Try less, breathe more
One evening over a glass of wine, one might find themselves speaking the famous quote, “Stay gold, Ponyboy” in conversation with a guest. Your guest casually asks you to remind them what that quote is from and just like that, you feel you’ve forgotten everything you know about everything. The details are all there: Cherry Valance, Ponyboy, Rob Lowe and Matt Dillon. You can even recall plot points, but the name of the book-turned-film you’d read at least 5 times eludes you.
You feel silly, frustrated and maybe even a blind rage at Rob Lowe for not telepathically bestowing the bit of knowledge you seek upon you. But none of this draws the title any closer. So — after derailing your conversation for the better part of an hour –— you temporarily admit defeat, refusing to Google such information out of spite and pride.
Oftentimes, things may feel just out of reach: the solution to the problem you’ve been up against for months, the client request you just can’t seem to knock out of the park or where you left your keys. The harder we think about these things, the faster they slip away it seems. It’s not until we are able to focus our thoughts elsewhere that we unblock the pathways to what once seemed inaccessible.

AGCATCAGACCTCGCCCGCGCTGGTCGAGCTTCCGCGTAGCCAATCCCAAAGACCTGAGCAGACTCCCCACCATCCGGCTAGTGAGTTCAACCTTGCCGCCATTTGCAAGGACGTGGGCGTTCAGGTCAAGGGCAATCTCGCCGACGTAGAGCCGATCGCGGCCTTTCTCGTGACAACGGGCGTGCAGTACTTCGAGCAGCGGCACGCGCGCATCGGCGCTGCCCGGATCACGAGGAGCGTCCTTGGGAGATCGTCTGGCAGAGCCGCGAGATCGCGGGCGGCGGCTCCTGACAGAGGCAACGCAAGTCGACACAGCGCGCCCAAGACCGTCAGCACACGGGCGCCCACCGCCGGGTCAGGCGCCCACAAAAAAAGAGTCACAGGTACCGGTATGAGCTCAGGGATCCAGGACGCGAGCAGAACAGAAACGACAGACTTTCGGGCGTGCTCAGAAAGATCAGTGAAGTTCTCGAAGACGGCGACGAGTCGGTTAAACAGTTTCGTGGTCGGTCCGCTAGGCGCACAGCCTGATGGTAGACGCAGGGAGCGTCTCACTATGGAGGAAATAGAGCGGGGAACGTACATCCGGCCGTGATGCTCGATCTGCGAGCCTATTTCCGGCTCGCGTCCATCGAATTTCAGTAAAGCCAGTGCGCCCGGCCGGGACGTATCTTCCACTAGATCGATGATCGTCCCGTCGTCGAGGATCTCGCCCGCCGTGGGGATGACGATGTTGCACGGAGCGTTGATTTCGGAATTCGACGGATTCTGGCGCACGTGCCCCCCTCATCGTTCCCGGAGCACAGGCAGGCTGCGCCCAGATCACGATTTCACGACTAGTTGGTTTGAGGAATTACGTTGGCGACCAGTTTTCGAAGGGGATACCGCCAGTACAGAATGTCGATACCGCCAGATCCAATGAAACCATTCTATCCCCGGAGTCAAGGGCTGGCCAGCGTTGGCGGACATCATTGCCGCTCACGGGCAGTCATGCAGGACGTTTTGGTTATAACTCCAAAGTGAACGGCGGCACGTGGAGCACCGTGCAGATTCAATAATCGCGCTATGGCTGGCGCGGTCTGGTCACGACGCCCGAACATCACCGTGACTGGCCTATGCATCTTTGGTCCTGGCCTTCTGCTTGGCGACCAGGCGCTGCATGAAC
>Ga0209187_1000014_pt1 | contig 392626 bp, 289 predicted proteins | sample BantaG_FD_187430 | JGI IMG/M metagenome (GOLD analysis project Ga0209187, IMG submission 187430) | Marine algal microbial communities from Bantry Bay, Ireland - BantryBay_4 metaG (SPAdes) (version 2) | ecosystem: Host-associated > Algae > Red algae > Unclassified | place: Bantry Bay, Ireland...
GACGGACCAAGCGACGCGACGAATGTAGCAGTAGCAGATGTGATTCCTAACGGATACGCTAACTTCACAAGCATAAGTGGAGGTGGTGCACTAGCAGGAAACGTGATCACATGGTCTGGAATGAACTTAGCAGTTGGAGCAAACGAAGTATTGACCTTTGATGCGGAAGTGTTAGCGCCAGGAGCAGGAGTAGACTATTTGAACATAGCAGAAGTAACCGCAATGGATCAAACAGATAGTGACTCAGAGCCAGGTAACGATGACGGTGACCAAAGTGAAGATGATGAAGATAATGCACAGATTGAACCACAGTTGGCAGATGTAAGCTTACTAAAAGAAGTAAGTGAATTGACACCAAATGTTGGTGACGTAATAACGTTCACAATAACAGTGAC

There are many cognitive behavioral thought practices that aim to refocus our attention and relieve the stress we feel around certain brain patterns. The Mayo Clinic, along with many other sources, identify the three M’s that may help you refocus: mindfulness, meditation and movement. Doing any number of activities that fall under these categories (think yoga, breathing and many others) may “improve memory, motivation and autonomy — all things likely to make you (and your boss) happier,” says the Mayo Clinic.
Taking the time to practice these activities may feel daunting and even silly at times. You may find yourself saying, “I obviously know how to breathe, I’ve survived this long so why do I need to think about it?” Despite it all, you give your mind some space and start taking deep breaths to a count. You try refocusing your thoughts on other tasks at work or home and let the ones that elude you slip away temporarily. You return to your dinner guest and continue your conversation.
When we give our minds the space they need to process, they’re able to work more freely and under less pressure to retrieve the information you know is in there and just can’t seem to unlock. So try thinking less, breathing more and feel no shame when you call your guest 3 hours after they leave and scream, “THE OUTSIDERS” into the phone with elation and pride.